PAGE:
Daniel yells, “Norny! He runs over and grabs her shirt off the floor and drapes it around her. You can’t change out here, they have a room over there to try clothes on. Norny didn’t understand. Where she was from, she never had to hide her body from anyone, and no one had told her that the white man thinks that being naked is a bad thing.

Daniel looks over at Ben and says, “I don’t want a word of this to leave here. Do you understand me, Ben?”

“Yes sir, I do,” he replied.

On the way back to the cabin Daniel says, “Norny, I’m going to have to teach you a few thing about civilization so that you can survive out there. Let me explain something to you. What you did back there, well, you did nothing wrong. It’s just that in the white man’s world, or as they like to call it the civilized world, (and believe me there is some debate about that) nakedness represents the truth, the whole truth and nothing but the truth. And take my word for it, nobody in the civilized world really wants the whole truth. Its a truth full of contridictions and illusions and makes no real sence if you try and analise it. So when ever you feel the need to disrobe, go someplace private where you can’t be seen. That is, unless you’re with that special someone that you share the depths of your soul with. Do you understand what I'm telling you, Norny?”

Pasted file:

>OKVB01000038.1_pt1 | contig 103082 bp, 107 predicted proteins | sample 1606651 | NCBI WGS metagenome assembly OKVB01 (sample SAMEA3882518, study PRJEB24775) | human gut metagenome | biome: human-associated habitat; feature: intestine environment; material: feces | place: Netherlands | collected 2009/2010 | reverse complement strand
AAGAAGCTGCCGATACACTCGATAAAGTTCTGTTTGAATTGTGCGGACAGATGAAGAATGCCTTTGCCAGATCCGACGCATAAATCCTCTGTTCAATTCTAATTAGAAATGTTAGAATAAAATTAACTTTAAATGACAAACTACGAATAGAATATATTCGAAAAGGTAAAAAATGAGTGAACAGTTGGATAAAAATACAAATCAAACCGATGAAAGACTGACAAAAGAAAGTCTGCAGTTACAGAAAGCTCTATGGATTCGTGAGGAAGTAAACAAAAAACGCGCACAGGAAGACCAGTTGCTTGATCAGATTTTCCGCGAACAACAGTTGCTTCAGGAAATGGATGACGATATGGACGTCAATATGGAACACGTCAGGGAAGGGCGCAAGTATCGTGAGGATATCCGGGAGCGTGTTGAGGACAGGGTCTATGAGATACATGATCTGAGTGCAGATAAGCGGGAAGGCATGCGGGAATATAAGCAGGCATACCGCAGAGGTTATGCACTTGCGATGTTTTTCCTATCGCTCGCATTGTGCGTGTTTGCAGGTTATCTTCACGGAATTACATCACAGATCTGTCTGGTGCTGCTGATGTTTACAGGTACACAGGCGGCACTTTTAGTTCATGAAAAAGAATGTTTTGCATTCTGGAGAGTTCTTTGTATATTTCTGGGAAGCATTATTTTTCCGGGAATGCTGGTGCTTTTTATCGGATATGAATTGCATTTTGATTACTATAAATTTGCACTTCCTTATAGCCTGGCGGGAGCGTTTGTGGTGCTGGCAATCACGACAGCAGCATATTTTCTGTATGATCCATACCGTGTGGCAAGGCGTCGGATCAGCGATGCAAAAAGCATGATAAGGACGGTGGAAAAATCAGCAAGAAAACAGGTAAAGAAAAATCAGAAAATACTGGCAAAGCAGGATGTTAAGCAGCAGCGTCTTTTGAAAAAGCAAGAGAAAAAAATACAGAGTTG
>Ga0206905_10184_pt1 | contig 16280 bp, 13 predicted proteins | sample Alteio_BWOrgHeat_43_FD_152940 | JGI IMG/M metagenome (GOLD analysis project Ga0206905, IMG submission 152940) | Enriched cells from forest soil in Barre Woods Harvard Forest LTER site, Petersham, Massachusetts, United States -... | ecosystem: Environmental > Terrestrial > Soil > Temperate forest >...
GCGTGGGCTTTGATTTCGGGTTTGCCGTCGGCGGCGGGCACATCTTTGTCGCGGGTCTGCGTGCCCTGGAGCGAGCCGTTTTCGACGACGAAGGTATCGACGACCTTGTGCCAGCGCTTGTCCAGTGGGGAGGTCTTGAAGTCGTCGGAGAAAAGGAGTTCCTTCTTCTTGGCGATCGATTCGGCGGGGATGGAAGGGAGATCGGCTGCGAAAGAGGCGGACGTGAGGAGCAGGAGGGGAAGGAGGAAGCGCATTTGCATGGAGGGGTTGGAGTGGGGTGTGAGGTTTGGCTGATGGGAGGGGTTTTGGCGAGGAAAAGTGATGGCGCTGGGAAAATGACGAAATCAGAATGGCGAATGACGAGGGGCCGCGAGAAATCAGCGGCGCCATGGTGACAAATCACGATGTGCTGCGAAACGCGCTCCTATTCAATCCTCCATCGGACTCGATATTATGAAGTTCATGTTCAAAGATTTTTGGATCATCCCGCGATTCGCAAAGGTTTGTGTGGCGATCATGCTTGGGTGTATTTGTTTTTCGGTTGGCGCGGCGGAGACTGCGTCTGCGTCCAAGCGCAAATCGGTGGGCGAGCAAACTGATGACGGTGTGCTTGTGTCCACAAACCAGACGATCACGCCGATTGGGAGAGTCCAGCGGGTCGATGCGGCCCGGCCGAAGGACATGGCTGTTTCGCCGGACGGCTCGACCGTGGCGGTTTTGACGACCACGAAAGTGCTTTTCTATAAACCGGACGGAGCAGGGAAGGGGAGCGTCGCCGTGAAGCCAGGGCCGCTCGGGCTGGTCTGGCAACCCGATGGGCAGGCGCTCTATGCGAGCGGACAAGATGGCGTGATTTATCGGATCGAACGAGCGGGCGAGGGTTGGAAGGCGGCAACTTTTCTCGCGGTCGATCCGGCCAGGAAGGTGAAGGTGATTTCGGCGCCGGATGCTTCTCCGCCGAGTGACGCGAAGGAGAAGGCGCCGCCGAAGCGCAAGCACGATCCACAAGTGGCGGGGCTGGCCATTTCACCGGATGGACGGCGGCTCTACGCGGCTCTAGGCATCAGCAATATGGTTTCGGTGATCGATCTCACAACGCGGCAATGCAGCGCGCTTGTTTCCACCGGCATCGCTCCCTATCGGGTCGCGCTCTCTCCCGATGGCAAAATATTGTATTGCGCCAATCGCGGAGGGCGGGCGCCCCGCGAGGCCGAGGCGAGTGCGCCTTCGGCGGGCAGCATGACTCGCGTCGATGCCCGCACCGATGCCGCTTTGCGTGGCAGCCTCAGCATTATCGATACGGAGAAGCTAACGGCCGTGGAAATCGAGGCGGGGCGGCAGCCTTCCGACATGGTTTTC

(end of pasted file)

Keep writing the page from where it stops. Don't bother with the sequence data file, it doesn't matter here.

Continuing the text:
“I think I do, Daniel. It seems a little backwards to me, but I will remember what you tell me. I’m sorry if I offended you back there,” she said.

“Oh no, Norny, you could never offend me. To me you are all that is sweet and innocent and what my world lacks so much of. And you should never have to apologise to anyone for being who you are. Truth is, most of them should apologize to you for being who they are.”

She didn't quite understand his meaning, but it didn't matter.

When they returned to the cabin, Daniel brought Norny inside to show her a few things. He started with the cups and saucers his wife brought into their marriage.

“I know you have your own herbs and teas, so I want to show you how a proper lady would drink tea. You see the saucer, it goes under the teacup like this. Then you elevate the cup up to your mouth thusly and sip. The real prissy women stick their little pinky fingers in the air like this. Go on, you try it." So she did. "That’s it.” He said,

Norny was a little puzzled by the pinky finger sticking up in the air pointing nowhere. But then it was one of those strange white mans customs she heard about.

“You need to practice this when you’re out there on your own. Take this cup and saucer with you in your saddle bags.” Daniel tell her.